As part of this study abroad program, students are required to go on a two-night, three-day excursion to another major city in Germany, and the city that we went to was Hamburg.
Hamburg is a large port city in the northern part of Germany, surrounded by large bodies of water (I have never been to a city that was surrounded by so much water before and this is coming from someone who lives in coastal New England), and is also known as the starting place for the Beatles before they became famous. But there is so much more to Hamburg than the Beatles. Hamburg is a beautiful coastal city with large canals and waterways with red brick buildings, many of whom were converted factory buildings. Even though a lot of the buildings are very old, they also have a newer section of the city.
This new section is a housing development project known as HafenCity, where it is a mixed community of subsidized and luxury housing and workplace spaces by the water. The intent of this development project is to increase the downtown of Hamburg by 40% and is expected to be completed by the year 2025.
I enjoyed HafenCity much more than I expected. I am generally not a huge fan of modern architecture but HafenCity was very well constructed. It did have a modern vibe to it, but it wasn’t completely futuristic or crazy looking, and it still maintained the character and the vibe of the old port city. Even better, it was also built with sustainability. For example, instead of using gas for air conditioning, they used the cold water from the ocean and they used solar panels for electricity. Additionally, there are no cars allowed in HafenCity. It is all pedestrianized.
Our RA took us to Miniature Wonderland, which is the biggest model railway exhibit in the world. They had realistic models of famous places in the world, such as the Alps in Switzerland, Scandinavia, Las Vegas, Neuswanstein Castle-Bavaria, and the Amalfi Coast in Italy. They had toy trains surrounding the landmarks, small figurines, and even occasionally dimmed the lights to represent nighttime in those places to make it feel even more realistic. It was absolutely incredible to look at, every detail was just unbelievable, it makes you realize and appreciate how artistically gifted some people are. From a tourism major perspective, not only is Miniature Wonderland great for the city of Hamburg, but it also great tourism promotion for those other places because it makes people want to visit those places even more. I know that it certainly made me want to see even more of the world.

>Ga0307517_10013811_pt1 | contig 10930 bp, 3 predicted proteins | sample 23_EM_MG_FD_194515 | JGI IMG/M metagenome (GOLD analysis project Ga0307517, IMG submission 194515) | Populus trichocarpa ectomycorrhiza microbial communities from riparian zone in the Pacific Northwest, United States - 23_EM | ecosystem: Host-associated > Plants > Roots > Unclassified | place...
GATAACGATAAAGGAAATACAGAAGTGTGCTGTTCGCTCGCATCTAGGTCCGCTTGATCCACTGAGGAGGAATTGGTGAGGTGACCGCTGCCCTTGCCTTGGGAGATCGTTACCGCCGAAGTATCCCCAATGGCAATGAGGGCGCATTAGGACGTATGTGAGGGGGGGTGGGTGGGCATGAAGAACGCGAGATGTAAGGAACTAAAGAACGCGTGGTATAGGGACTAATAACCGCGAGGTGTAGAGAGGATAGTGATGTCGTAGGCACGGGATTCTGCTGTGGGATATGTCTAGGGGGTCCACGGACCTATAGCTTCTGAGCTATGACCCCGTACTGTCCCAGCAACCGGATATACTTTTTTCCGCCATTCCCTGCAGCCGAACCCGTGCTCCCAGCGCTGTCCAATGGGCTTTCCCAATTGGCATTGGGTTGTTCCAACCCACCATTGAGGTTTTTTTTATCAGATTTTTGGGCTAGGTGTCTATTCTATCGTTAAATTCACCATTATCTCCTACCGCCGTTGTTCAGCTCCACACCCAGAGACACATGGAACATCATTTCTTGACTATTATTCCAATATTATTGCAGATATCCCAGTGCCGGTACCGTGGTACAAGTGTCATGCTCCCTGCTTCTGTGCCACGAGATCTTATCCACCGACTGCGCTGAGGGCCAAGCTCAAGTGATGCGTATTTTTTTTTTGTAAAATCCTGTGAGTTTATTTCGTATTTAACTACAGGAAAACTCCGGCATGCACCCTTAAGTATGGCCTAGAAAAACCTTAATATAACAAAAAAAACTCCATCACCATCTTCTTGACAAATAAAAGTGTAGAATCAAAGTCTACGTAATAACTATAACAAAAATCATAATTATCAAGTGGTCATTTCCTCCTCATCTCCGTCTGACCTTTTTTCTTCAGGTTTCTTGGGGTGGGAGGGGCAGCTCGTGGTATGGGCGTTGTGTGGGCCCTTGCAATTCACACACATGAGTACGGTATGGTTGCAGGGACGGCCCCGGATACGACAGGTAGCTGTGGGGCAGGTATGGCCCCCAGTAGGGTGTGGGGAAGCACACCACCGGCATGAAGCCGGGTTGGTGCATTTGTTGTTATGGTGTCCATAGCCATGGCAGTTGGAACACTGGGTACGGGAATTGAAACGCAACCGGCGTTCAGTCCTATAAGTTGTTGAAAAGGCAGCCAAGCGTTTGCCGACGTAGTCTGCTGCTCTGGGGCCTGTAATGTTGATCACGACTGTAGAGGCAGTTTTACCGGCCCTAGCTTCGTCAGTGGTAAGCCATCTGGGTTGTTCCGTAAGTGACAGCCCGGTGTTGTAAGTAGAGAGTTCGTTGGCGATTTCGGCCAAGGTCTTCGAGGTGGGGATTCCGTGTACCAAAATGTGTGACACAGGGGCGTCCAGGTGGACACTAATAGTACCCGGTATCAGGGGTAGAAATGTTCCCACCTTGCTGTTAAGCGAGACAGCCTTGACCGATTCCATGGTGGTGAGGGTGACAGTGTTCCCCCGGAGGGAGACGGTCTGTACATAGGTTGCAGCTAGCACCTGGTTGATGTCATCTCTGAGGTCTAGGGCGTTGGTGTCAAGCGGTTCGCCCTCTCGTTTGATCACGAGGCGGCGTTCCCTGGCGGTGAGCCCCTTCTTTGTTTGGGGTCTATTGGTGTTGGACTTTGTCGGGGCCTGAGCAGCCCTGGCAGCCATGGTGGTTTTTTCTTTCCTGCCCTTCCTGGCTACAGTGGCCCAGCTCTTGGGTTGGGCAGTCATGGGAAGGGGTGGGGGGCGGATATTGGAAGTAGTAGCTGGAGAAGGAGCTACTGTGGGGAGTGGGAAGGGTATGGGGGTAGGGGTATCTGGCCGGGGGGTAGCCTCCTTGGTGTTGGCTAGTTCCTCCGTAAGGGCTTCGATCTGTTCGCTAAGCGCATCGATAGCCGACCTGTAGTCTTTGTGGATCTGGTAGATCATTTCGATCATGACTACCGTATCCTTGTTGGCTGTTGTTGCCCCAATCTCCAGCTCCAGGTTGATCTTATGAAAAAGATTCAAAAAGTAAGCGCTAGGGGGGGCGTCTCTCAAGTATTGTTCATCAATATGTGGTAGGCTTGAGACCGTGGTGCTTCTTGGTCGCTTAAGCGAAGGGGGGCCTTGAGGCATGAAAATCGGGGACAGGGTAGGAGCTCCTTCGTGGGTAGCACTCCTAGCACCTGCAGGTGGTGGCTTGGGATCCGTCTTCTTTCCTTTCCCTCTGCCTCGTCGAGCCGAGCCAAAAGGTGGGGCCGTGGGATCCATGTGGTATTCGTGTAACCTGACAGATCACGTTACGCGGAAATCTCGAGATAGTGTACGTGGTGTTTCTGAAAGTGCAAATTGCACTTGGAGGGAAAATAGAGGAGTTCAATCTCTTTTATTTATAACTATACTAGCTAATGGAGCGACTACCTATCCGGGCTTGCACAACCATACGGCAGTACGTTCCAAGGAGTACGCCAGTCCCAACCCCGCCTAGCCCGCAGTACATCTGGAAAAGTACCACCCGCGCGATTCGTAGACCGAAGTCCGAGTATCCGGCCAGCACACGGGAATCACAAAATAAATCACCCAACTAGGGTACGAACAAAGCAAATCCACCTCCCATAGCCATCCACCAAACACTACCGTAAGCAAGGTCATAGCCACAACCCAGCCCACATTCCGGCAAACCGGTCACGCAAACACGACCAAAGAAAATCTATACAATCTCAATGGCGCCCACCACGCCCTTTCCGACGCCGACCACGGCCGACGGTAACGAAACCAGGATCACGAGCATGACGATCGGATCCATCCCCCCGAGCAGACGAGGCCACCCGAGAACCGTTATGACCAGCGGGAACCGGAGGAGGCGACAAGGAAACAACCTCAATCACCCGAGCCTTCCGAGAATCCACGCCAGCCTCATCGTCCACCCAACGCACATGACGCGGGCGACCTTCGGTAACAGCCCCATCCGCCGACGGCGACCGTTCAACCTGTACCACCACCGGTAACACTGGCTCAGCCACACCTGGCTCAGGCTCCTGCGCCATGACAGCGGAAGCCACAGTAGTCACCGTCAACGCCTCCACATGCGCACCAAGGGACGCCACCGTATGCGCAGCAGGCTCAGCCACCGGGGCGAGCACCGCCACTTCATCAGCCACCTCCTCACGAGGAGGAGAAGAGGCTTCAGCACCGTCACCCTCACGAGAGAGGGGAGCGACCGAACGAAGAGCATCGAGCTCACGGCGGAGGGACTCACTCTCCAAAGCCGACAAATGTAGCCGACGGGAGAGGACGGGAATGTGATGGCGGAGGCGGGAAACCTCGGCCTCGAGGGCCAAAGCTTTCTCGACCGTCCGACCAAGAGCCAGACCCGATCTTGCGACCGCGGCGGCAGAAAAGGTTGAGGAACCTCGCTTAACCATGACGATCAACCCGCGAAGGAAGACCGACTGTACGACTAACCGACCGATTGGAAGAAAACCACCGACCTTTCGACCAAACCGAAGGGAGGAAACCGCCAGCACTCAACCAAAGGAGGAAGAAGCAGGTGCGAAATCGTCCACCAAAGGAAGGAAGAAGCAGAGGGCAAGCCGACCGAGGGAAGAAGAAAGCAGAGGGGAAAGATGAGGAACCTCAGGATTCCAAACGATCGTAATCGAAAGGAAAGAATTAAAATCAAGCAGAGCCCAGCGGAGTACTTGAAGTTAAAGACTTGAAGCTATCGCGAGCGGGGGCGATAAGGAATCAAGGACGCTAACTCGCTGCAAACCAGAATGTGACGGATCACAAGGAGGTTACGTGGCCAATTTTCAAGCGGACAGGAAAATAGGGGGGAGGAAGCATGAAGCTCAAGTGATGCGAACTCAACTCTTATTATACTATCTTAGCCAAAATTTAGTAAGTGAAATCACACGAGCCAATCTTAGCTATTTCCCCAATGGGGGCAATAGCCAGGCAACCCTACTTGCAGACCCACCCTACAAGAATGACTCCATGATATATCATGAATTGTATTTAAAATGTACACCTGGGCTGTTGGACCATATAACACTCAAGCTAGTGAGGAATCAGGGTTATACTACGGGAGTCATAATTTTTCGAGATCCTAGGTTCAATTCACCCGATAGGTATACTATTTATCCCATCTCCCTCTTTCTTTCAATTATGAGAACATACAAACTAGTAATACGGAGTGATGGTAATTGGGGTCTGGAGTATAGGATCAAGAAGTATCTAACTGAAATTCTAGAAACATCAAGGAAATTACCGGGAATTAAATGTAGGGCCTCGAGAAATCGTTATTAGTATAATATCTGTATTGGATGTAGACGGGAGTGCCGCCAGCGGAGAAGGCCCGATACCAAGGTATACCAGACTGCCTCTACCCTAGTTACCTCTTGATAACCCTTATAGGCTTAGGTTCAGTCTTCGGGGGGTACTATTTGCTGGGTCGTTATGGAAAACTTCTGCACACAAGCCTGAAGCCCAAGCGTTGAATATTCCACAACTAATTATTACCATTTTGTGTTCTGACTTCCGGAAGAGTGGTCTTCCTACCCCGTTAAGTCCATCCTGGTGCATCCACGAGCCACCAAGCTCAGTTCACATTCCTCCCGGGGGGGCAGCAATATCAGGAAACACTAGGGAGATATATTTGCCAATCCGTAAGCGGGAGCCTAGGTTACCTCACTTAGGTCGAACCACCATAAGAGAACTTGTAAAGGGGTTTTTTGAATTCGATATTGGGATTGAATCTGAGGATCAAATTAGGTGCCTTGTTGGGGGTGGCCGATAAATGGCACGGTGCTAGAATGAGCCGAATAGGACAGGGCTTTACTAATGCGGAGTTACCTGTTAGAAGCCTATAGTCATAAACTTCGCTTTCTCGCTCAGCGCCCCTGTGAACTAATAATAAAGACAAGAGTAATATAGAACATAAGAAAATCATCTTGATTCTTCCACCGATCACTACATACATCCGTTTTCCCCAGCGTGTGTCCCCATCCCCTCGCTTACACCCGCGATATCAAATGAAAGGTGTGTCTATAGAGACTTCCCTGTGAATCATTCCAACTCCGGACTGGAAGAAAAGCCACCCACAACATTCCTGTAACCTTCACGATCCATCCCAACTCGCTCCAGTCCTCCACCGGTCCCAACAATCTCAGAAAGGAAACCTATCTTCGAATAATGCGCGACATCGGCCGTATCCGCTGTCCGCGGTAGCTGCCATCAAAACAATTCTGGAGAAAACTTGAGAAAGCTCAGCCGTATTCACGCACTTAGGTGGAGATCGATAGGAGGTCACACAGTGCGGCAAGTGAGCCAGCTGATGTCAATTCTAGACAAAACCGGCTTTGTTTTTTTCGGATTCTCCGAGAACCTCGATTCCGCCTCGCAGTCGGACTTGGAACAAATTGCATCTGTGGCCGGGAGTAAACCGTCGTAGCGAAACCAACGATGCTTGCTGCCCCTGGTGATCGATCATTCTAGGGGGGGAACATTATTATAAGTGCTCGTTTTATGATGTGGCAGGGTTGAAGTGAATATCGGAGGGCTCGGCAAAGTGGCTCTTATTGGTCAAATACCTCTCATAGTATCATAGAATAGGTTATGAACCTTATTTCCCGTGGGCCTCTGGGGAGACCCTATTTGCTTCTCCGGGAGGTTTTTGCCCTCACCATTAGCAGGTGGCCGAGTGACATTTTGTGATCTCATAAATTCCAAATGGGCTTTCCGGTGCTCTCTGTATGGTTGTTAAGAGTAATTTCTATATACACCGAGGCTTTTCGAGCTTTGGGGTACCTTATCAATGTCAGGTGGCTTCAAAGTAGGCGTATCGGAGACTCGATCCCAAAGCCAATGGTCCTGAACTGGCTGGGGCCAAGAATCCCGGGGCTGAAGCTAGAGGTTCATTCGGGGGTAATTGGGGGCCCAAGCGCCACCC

Later on in the day, we took a harbor cruise throughout Hamburg. It was incredible, seeing the sights from a boat. We saw the section where wealthy people of Hamburg lived, with their large houses located across from the beach and we went past a cargo ship, with a lot of imported goods and some interesting cruise ships:
It was very relaxing and it made me realize how much I missed being near the water. It was definitely a wonderful oasis from the hustle and bustle of Hamburg, similar to what the green spaces and parks are like in Berlin. Lucky for the people that live there, the boats are a form of public transportation. How cool is to go to and from work or school on a river boat? In my opinion, that is a pretty sweet deal.
I also got to try some great German food in Hamburg. For lunch, I had locally grown white asparagus (a German specialty) and potatoes and for dinner, it was even better. I drank a German house beer and while I was there I had mashed-up ox with beets, gherkins, a fried egg, and two herring fillets fresh from the famous fish market in Hamburg. The herring came right off the coast of Hamburg, so it was local and fresh.
On Monday, our last day in Hamburg, we took a tour of a designer hotel, East Hotel. Our ethics professor arranged a tour for our class. It was a very modern and chic hotel despite it being a converted factory, with interesting and unique amenities such as a desk attached behind the bed and they compartmentalized the shower, the bathroom, and the closet into three separate rooms. They even had aqua beds on a particular floor of the hotel. Even though they are a successful hotel, 70% of their revenue comes from their restaurant.
In addition to the hotel, they have various restaurants, including a very successful sushi bar. It was definitely an informative experience for someone who is majoring in hospitality. All of their fruits and vegetables are locally grown and they even get their own honey from the beehive from the roof top, but their meat is imported from Spain, the U.S, and Argentina to save costs and because they believe that their consumers prefer meat that is more tender, which they get more of in those countries.
Even though I was in Hamburg for only three short days, I received a lot out of the experience and the visit made me realize that even though Hamburg is only less than two hours away from Berlin, it felt worlds apart, almost like I was in two different countries or in two states that were miles and miles apart. I didn’t expect Hamburg to be that different from Berlin since we were still in the same country and didn’t have to travel that far to get to Hamburg. As a matter of fact, our assistant academic director that went on the tour with us said that the differences between the states in Germany, were more distinguishable than the US. It made me appreciate the geographical diversity in the world. If someone were to ask me what city I like better, I would say neither. Berlin and Hamburg are such different cities with such different backgrounds that it is hard to compare to the two, they are both special and wonderful cities in their own right. Coming to Hamburg was truly a memorable experience that I will cherish throughout my lifetime and I hope to return to Hamburg and experience even more of what the city has to offer someday.
Learn more about JWU's study abroad opportunities.